6,438 citations

Journal ArticleDOI
TL;DR: In this paper, the authors present a model for quality in qualitative research that is uniquely expansive, yet flexible, in that it makes distinc- tions among qualitative research's means (methods and practices) and its ends.
Abstract: This article presents a model for quality in qualitative research that is uniquely expansive, yet flexible, in that it makes distinc- tions among qualitative research's means (methods and practices) and its ends. The article first provides a contextualization and rationale for the conceptualization. Then the author presents and explores eight key markers of quality in qualitative research including (a) worthy topic, (b) rich rigor, (c) sincerity, (d) credibility, (e) resonance, (f) significant contribution, (g) ethics, and (h) meaningful coherence. This eight-point conceptualization offers a useful pedagogical model and provides a common language of qualitative best practices that can be recognized as integral by a variety of audiences. While making a case for these markers of quality, the article leaves space for dialogue, imagination, growth, and improvisation.

4,656 citations

Journal ArticleDOI
TL;DR: The authors provided a detailed discussion about five qualitative approaches (i.e., narrative research, case study research, grounded theory, phenomenology, and participatory action research) as alternative qualitative procedures useful in understanding test interpretation.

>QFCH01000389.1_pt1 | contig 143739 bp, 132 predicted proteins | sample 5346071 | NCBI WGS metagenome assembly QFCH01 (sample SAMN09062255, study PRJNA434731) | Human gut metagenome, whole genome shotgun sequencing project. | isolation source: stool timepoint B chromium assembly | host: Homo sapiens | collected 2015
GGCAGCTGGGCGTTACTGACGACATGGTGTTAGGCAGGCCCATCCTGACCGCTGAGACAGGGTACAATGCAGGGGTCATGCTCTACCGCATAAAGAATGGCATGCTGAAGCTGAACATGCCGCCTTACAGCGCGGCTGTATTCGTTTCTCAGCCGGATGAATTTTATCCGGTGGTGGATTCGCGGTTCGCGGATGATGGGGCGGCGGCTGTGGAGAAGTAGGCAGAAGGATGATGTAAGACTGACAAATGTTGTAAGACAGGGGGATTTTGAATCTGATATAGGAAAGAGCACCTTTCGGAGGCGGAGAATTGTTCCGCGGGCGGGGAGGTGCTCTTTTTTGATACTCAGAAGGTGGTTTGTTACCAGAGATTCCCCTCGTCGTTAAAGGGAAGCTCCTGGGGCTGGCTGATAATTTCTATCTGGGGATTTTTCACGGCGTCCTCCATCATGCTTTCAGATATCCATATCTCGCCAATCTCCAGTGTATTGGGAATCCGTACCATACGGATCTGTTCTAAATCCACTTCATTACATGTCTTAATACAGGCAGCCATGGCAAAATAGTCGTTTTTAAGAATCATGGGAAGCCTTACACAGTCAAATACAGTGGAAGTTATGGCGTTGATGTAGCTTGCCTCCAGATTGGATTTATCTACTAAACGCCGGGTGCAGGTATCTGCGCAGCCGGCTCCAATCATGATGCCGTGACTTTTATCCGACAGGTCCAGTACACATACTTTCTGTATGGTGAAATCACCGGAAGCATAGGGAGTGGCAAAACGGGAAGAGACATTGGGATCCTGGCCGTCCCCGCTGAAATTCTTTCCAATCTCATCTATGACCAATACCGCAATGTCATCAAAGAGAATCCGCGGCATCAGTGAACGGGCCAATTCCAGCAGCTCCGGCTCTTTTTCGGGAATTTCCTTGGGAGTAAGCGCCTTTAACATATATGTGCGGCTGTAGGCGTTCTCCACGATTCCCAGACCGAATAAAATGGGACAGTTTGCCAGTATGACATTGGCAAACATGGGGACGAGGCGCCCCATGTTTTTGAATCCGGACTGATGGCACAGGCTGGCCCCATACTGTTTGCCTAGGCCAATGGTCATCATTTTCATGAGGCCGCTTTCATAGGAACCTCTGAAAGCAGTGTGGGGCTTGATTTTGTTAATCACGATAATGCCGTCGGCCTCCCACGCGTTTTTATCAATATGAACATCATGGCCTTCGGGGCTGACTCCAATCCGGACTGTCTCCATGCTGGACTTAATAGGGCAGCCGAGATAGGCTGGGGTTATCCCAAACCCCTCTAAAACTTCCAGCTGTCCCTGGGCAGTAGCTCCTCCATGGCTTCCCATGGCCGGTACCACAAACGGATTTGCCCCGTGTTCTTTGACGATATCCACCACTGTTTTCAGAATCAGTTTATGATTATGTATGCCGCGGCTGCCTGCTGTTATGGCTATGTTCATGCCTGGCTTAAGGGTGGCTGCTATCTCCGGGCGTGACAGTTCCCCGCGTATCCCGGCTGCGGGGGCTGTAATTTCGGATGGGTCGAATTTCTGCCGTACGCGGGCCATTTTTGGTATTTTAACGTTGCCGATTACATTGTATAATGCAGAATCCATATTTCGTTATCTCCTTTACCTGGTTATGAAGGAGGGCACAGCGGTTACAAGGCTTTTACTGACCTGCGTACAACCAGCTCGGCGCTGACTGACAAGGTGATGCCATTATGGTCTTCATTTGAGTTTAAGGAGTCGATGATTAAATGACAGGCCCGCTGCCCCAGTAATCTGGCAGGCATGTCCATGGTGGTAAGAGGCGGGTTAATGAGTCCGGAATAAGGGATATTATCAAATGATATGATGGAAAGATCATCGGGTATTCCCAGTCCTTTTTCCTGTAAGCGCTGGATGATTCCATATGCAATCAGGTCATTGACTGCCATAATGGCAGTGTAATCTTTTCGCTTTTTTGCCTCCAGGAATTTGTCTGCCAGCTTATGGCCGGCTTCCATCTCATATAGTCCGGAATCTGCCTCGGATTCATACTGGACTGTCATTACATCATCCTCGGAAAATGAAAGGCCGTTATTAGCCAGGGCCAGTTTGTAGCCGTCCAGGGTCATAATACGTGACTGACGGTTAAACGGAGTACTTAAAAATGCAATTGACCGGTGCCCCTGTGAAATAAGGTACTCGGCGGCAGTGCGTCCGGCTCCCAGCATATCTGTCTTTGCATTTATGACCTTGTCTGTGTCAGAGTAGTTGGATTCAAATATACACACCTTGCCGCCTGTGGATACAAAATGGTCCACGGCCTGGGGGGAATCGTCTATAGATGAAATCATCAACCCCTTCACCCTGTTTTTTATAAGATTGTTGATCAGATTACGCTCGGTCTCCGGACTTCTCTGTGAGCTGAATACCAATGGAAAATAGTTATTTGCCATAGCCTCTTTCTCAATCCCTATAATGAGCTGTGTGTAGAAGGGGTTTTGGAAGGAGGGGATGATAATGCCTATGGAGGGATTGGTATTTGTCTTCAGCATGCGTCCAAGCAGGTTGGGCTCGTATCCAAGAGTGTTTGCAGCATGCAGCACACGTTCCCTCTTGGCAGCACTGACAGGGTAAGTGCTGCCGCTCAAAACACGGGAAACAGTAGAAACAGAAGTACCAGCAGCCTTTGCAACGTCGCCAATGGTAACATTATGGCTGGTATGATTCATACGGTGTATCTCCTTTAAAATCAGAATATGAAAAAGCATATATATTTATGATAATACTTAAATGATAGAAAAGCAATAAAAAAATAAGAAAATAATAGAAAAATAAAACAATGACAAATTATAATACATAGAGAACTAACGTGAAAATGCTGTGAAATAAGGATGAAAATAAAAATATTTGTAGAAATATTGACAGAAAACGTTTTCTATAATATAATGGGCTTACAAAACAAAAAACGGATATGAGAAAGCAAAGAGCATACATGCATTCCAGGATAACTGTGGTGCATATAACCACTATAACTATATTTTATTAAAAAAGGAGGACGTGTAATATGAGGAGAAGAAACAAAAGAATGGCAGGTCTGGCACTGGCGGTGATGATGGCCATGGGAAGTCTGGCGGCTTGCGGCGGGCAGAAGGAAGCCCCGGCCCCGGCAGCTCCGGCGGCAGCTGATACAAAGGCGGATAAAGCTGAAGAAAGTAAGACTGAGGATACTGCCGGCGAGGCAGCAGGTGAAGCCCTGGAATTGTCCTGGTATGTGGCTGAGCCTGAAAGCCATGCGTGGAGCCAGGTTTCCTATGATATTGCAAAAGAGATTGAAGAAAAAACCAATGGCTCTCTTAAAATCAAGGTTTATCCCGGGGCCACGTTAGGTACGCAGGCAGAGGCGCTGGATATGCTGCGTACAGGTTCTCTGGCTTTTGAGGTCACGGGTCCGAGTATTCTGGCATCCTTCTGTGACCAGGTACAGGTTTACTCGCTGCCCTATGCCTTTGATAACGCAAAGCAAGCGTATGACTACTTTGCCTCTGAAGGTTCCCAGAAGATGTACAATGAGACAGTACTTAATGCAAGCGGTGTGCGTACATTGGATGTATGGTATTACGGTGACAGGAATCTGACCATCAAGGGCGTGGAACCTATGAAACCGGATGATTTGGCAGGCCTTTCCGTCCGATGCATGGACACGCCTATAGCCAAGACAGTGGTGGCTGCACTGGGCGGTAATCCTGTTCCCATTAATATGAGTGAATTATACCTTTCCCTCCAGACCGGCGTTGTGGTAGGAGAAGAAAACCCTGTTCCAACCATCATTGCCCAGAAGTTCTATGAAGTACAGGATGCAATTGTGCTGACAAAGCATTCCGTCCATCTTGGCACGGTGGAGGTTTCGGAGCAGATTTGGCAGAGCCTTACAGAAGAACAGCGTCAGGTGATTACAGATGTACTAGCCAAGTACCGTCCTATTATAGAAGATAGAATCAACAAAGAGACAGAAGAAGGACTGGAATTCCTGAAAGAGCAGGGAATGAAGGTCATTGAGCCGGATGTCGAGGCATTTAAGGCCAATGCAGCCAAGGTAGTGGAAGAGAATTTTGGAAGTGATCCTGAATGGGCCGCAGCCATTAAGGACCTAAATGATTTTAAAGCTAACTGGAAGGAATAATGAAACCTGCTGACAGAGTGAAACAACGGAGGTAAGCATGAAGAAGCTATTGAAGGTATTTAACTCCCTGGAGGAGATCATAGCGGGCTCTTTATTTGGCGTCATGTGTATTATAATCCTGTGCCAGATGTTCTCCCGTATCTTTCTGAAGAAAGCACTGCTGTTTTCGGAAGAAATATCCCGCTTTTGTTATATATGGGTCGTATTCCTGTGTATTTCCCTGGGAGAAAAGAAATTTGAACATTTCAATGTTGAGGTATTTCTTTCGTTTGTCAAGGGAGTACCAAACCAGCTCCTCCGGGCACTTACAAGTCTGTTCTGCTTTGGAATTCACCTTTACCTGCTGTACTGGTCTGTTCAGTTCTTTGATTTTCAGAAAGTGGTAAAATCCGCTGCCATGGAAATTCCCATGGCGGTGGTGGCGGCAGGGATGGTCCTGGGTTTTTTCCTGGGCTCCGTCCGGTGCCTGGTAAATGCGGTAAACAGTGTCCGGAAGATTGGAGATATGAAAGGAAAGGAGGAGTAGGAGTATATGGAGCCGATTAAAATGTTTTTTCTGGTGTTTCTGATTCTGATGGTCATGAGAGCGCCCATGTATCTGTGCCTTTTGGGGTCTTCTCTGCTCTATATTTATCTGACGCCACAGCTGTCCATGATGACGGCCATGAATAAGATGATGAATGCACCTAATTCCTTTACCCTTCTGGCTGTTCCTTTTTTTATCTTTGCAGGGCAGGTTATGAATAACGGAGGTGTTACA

Abstract: Counseling psychologists face many approaches from which to choose when they conduct a qualitative research study. This article focuses on the processes of selecting, contrasting, and implementing five different qualitative approaches. Based on an extended example related to test interpretation by counselors, clients, and communities, this article provides a detailed discussion about five qualitative approaches— narrative research; case study research; grounded theory; phenomenology; and participatory action research—as alternative qualitative procedures useful in understanding test interpretation. For each approach, the authors offer perspectives about historical origins, definition, variants, and the procedures of research.

2,409 citations

Journal ArticleDOI
TL;DR: The article provides a methodological overview of priority, implementation, and mixing in the sequential explanatory design and offers some practical guidance in addressing those issues.
Abstract: This article discusses some procedural issues related to the mixed-methods sequential explanatory design, which implies collecting and analyzing quantitative and then qualitative data in two consecutive phases within one study. Such issues include deciding on the priority or weight given to the quantitative and qualitative data collection and analysis in the study, the sequence of the data collection and analysis, and the stage/stages in the research process at which the quantitative and qualitative data are connected and the results are integrated. The article provides a methodological overview of priority, implementation, and mixing in the sequential explanatory design and offers some practical guidance in addressing those issues. It also outlines the steps for graphically representing the procedures in a mixed-methods study. A mixed-methods sequential explanatory study of doctoral students’ persistence in a distance-learning program in educational leadership is used to illustrate the methodological dis...

2,123 citations